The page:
Fans of Craig Johnson’s popular book series set in northeast Wyoming have seen the title character, Walt Longmire, travel the world. From Vietnam (in “Another Man’s Moccasins”) to Mexico (in “Depth of Winter”), Johnson has sent his popular Wyoming sheriff on adventures far from his home in “Durant.”
But in his 18th novel, which will be released on September 6, Johnson sends Walt even further from home – to “Hell and Back.”
The author told Cowboy State Daily that ghosts and spirits don’t seem to faze his title character.
“Walt’s kind of famous for jumping in where angels fear to tread,” Johnson said.
The book picks up where the previous novel, “Daughter Of the Morning Star,” left off, with Longmire trying to solve the mystery of a woman who disappeared off the Crow Reservation, vanishing, seemingly, without a trace.
Johnson said that the inspiration for that book, which was released in 2021, came from a tattered flyer in the entryway of a library in Hardin, Montana.
“The sun had come across that bulletin board, and the sun had faded away half that young woman’s face,” he said. “And it was just gut wrenching. And I thought, wouldn’t it be one of the worst things that could ever possibly have happened to you, that somebody you cared about, someone that you loved, just disappeared?”
Johnson said the subject of murdered and missing Indigenous women had captured his attention before it became a mainstream topic – as did the related issue of American Indian residential schools, where it has recently been revealed that thousands of Native children perished while under the care of government school administrators.
Fort Pratt, Montana, is the setting for much of “Hell and Back,” a real place, where real tragedy occurred at the residential school there.
“(Civil War veteran Lt. Col.) Henry Pratt developed the boarding school system for the United States like that was basically a form of genocide, in many ways,” Johnson said.
He pointed out, though, that he began researching the topic before the public was made aware of the tens of thousands of Native American children who had died in those residential schools.
“My wife is like, ‘You know, every time you bring up an issue, it suddenly comes to light,’” Johnson said. “It’s really kind of pretty good timing. Because I was doing research (for this book) two years ago, and I think it was in the last year, they discovered all those mass graves up in Canada, and we’re discovering a lot of them here in the U.S., too.”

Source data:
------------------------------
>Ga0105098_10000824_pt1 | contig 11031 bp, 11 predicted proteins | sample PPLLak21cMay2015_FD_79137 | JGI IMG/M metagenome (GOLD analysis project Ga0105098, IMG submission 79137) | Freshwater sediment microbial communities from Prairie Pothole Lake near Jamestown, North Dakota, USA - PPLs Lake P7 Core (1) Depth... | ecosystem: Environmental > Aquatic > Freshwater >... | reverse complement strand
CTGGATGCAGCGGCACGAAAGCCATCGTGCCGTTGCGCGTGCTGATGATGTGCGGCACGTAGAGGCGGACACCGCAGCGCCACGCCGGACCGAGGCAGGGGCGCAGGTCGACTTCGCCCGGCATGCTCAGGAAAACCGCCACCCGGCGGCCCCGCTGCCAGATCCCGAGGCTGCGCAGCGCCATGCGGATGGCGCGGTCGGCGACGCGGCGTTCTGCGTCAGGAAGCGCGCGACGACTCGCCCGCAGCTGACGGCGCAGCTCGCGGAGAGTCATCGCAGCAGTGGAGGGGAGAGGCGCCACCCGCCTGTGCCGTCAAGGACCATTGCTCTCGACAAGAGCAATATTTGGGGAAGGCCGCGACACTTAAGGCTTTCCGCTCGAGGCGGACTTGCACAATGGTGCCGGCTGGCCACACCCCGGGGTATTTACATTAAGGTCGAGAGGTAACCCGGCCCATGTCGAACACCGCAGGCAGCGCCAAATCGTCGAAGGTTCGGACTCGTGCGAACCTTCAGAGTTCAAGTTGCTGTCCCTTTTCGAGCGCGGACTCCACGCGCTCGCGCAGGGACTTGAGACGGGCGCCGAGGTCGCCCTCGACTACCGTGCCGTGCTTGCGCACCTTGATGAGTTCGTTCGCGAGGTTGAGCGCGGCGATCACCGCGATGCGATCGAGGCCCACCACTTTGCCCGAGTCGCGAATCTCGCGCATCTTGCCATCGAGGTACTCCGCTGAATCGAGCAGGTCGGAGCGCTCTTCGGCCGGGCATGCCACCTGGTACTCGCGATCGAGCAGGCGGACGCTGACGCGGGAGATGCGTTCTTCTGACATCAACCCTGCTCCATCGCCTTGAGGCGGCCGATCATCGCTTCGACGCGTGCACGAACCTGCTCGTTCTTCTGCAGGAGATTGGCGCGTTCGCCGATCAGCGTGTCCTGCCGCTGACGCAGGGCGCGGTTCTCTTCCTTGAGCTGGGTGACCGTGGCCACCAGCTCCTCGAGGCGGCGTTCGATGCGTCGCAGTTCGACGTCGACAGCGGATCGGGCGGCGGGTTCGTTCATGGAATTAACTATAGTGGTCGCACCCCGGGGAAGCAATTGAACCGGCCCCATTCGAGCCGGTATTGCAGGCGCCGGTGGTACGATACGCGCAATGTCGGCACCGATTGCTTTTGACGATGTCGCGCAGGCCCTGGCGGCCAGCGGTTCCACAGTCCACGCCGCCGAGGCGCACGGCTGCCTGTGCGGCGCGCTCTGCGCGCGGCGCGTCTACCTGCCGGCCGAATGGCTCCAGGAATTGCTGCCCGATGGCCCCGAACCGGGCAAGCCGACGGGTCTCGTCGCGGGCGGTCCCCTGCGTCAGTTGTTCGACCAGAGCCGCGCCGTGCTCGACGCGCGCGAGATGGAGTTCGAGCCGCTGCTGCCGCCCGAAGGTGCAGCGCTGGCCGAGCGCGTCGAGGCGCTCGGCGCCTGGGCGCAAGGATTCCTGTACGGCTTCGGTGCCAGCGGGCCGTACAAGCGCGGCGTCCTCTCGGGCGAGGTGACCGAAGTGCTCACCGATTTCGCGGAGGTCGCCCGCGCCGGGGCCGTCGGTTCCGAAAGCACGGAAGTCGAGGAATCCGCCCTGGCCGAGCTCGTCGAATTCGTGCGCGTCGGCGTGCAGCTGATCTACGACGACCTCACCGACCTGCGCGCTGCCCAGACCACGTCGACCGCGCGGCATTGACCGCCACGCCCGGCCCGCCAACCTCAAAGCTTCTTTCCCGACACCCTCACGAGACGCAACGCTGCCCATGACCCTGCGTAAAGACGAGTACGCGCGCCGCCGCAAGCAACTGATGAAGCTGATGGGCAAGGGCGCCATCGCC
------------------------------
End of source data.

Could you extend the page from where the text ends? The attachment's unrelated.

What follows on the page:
Walt Longmire, Mystic
There’s a spiritual, mystic thread that runs through Johnson’s books – recurring characters that exist on the edge of reality. Characters such as the vigilante “Hector” and the spiritual guide “Virgil White Buffalo” show up in many of Walt Longmire’s adventures.
Johnson said his friendship with tribal elders, his willingness to listen and ask questions, inspired much of the spiritual direction of both “Daughter Of the Morning Star” and “Hell and Back.”
“A good friend of mine, Charles Whiteman, who was a tribal elder from Northern Cheyenne – one time I remember sitting on his porch, talking with him, and his grandkids were out running around out there in the pasture,” Johnson said. “And he yelled at them using a term that I’d never heard before, which was ‘Eveohtse-heomese.’”
That term, which means, in essence, the “Wandering Without,” sparked something in Johnson, and inspired the mystic bent of both of his recent novels.
“I don’t like to go full blown Stephen King, you know,” he said. “But I’m also a big believer that there’s a lot more going on in the world around us than maybe we’re aware of.”
In this new book, Longmire finds himself face to face with those spirits. At the end of “Daughter of the Morning Star,” Longmire has headed north to Fort Pratt, Montana, where a fire at the American Indian residential school took the life of 31 children in 1896.
“He wakes up in the middle of the street covered in snow, with a silver dollar over both of his eyes,” Johnson said. “He looks around, he doesn’t recognize where he is – and for the first time in 18 books, Walt Longmire is unaware of who he is or where he is or why he is. And it does nothing but become more worrisome as the book goes on, because it seems like all the people Walt meets in this town of Fort Pratt are dead.”
“Hell and Back” Tour
As with his other books, Johnson is going on the road to promote his new book.
“It’s about a three week international tour,” he said, “pretty much going all over the country.”
And although he’ll be gone from his home in Ucross for lengthy periods of time, Johnson said he truly enjoys meeting readers, and supporting local bookstores.
“I have a good time doing the events,” he said. “I laugh about it, because I spend almost as much time with my readers as I do with my family.”
But while he’s preparing for this book tour, Johnson is wrapping up work on the next Longmire adventure.
“It’s kind of psychotic, isn’t it?” Johnson said. “Because you’ll be out promoting a book that you wrote last year, but people want to know about the book that you just finished, and it’ll be out next year. But then you’ve already started the book that’s coming out in two years.”
He pointed out that the popularity of the Longmire books transcends just the Rocky Mountain West, where the majority of the novels are set.
“The books are translated into 27 languages, in 27 countries, and with a TV show,” Johnson said. “It’s kind of amazing to see how far and how broad the audience is.”
“Hell and Back” will be available in bookstores and on audiobook on September 6th.